Senate Minority Leader Chuck Schumer (D., N.Y.) introduced a bill Wednesday to remove marijuana from the federal schedule of controlled substances.
Schumer's bill, co-sponsored by Senate colleagues Bernie Sanders (I., Vt.), Tim Kaine (D., Va.) and Tammy Duckworth (D., Ill.), follows up on the minority leader's promise back in April to propose such legislation. Then, the sexagenarian Schumer signed a bong as part of an interview with Vice News, a site known for its marijuana-laced coverage and considered massively uncool by teens.
The Marijuana Freedom and Opportunity Act would remove marijuana from its current listing as a schedule I drug, a category which includes those "drugs with no currently accepted medical use and a high potential for abuse." Taking marijuana off of the federal schedule of controlled substances means that federal law enforcement—namely the Drug Enforcement Agency—will no longer arrest marijuana traffickers, effectively decriminalizing the drug at the federal level.
In so doing, the bill would devolve responsibility for decision-making about marijuana to the states; it would preserve federal law enforcement's ability to stop the interstate trafficking of marijuana from states where the drug is legal to ones where it is not. President Donald Trump has signaled that he will back a similar marijuana devolution proposal by Sens. Cory Gardner (R., Colo.) and Elizabeth Warren (D., Mass.).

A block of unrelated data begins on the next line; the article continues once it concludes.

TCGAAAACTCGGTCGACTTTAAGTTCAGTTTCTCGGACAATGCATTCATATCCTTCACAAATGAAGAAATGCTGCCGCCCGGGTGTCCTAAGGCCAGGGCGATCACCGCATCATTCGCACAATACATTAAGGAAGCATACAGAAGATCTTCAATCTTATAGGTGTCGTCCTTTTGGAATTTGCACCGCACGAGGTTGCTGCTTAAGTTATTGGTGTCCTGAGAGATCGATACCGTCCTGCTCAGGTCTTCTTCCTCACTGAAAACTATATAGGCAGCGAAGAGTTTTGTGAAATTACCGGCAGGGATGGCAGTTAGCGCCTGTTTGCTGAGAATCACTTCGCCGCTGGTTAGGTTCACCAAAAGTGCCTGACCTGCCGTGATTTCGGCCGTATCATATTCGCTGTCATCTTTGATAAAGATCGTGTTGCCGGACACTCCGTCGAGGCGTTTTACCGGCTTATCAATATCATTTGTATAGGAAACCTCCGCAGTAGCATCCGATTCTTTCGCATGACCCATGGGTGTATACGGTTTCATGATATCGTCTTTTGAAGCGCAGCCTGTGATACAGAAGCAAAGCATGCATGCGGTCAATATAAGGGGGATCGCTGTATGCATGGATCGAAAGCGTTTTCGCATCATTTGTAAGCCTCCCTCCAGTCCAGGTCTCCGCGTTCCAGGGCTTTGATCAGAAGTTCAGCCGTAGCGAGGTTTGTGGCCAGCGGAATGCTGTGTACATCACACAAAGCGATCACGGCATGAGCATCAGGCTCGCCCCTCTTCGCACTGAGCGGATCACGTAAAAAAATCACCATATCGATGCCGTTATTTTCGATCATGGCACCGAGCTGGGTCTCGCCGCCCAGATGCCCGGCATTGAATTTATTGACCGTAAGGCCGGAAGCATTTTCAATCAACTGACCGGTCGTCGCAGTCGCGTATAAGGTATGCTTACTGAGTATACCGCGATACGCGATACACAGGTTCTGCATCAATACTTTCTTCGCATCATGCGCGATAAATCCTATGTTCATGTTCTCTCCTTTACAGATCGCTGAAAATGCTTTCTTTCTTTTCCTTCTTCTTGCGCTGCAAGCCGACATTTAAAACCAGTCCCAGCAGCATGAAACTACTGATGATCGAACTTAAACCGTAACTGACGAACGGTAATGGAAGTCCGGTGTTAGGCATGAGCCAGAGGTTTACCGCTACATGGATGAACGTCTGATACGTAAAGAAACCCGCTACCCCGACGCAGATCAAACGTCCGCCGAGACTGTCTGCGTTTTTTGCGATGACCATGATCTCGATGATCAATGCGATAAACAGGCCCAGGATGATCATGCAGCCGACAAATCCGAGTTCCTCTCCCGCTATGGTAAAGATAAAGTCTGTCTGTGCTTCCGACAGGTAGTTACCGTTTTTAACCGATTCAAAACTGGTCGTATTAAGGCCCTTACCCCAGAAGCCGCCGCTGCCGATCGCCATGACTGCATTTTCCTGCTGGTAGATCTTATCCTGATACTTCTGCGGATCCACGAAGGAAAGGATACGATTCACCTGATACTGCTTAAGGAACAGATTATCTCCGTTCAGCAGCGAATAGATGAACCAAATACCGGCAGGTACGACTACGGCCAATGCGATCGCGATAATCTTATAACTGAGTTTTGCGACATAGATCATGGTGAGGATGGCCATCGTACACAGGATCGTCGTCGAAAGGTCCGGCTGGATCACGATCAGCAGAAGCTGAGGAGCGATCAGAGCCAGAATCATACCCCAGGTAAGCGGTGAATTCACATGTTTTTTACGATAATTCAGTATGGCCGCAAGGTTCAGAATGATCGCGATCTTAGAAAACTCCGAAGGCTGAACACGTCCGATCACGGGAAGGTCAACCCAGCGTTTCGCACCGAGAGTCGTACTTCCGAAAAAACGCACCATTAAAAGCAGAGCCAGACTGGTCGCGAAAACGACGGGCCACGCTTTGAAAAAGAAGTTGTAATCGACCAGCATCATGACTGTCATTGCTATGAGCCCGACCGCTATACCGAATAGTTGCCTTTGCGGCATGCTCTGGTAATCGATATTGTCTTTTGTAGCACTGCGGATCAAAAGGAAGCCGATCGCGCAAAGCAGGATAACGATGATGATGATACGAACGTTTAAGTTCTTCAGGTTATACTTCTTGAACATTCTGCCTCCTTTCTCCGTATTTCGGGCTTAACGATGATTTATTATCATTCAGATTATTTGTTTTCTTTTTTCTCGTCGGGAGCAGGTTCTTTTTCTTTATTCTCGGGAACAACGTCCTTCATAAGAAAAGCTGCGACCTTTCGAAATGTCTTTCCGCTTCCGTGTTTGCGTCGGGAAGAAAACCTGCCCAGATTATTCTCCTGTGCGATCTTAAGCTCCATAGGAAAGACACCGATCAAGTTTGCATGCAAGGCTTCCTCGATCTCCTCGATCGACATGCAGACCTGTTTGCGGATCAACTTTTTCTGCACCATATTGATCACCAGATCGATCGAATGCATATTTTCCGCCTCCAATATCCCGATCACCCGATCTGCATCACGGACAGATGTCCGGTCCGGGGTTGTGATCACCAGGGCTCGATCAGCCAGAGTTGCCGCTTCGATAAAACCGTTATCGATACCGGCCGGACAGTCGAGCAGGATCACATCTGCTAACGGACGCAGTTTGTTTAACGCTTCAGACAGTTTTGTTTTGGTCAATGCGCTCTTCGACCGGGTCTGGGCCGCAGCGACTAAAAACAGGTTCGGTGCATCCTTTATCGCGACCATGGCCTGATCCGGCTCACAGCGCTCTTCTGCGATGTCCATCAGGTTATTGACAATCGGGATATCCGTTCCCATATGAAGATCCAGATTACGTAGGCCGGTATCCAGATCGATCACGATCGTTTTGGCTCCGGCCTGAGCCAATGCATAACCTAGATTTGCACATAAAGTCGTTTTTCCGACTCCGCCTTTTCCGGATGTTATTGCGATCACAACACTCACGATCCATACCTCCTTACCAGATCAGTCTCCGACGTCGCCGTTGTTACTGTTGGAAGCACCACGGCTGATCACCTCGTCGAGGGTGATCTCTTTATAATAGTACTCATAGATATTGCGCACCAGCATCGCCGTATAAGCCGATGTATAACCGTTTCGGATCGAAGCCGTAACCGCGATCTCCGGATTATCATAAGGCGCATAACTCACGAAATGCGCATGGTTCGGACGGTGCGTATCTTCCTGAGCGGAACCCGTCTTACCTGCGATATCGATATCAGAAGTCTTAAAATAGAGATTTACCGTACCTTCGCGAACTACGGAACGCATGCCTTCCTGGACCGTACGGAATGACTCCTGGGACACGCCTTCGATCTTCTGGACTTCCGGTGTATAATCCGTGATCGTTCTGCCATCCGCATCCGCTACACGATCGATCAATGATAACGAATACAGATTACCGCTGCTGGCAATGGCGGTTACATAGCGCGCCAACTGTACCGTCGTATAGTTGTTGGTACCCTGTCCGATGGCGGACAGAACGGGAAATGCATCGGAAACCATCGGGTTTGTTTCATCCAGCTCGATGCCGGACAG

In addition to devolution, Schumer's proposal would also create diversity grants to fund woman- and minority-owned marijuana businesses; induce states and cities to expunge marijuana possession convictions; and allocate $750 million to research on marijuana's medical and social impact and on reducing incidences of marijuana-impaired driving. The latter may have risen in those states which have legalized marijuana.
The bill earned plaudits from the National Organization for the Reform of Marijuana Laws, a pro-legalization group.
"This bill is a welcomed shift of policy from Democratic party leadership. At a time when 68 percent of Americans support marijuana legalization, including outright majorities of Democrats (77 percent), Independents (62 percent), and Republicans (57 percent), it is time for ending federal prohibition to become a truly bipartisan issue," NORML political director Justin Strekal said.
The impact of marijuana-decriminalization is as-of-yet unclear. The increase in marijuana-impaired driving is one effect; another is the effect that legalization has had on Mexican cartels, which have seen their revenues from marijuana dry up. This in turn may have encouraged a switch to harder drugs, like heroin and meth, thus indirectly fueling America's drug crisis.